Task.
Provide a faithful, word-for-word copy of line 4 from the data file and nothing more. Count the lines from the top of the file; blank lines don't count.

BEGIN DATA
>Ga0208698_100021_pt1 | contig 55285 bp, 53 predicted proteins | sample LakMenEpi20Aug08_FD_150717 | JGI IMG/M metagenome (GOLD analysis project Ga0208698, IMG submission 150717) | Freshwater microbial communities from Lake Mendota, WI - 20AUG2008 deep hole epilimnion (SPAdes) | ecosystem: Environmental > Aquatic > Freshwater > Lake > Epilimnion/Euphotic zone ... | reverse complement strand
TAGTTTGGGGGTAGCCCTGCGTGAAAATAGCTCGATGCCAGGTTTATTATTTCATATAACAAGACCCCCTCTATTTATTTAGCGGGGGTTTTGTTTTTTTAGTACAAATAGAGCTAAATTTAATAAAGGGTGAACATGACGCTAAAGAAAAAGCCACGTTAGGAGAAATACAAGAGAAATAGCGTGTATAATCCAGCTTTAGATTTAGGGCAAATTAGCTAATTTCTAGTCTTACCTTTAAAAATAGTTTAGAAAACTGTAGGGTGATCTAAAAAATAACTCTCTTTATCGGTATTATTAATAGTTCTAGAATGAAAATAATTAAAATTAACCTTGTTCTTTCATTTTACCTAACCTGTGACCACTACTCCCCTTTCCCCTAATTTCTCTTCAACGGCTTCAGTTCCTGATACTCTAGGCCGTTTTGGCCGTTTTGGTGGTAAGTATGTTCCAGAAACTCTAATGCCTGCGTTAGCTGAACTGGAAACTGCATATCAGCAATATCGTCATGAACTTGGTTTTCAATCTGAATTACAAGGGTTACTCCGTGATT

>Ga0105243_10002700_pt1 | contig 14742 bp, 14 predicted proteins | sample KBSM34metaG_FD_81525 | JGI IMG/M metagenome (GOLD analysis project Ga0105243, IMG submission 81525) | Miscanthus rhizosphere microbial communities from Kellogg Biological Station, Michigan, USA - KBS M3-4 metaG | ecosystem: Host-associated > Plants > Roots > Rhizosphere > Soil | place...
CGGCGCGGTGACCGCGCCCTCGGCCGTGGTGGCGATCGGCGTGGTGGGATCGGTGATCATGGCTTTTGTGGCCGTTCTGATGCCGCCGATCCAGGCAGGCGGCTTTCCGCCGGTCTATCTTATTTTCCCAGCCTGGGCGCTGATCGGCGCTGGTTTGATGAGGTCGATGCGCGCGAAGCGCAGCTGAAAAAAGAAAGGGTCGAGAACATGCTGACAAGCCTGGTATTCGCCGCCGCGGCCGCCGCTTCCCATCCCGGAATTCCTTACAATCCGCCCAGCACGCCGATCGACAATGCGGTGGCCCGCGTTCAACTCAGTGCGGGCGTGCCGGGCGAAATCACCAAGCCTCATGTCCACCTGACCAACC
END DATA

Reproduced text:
CGGCGCGGTGACCGCGCCCTCGGCCGTGGTGGCGATCGGCGTGGTGGGATCGGTGATCATGGCTTTTGTGGCCGTTCTGATGCCGCCGATCCAGGCAGGCGGCTTTCCGCCGGTCTATCTTATTTTCCCAGCCTGGGCGCTGATCGGCGCTGGTTTGATGAGGTCGATGCGCGCGAAGCGCAGCTGAAAAAAGAAAGGGTCGAGAACATGCTGACAAGCCTGGTATTCGCCGCCGCGGCCGCCGCTTCCCATCCCGGAATTCCTTACAATCCGCCCAGCACGCCGATCGACAATGCGGTGGCCCGCGTTCAACTCAGTGCGGGCGTGCCGGGCGAAATCACCAAGCCTCATGTCCACCTGACCAACC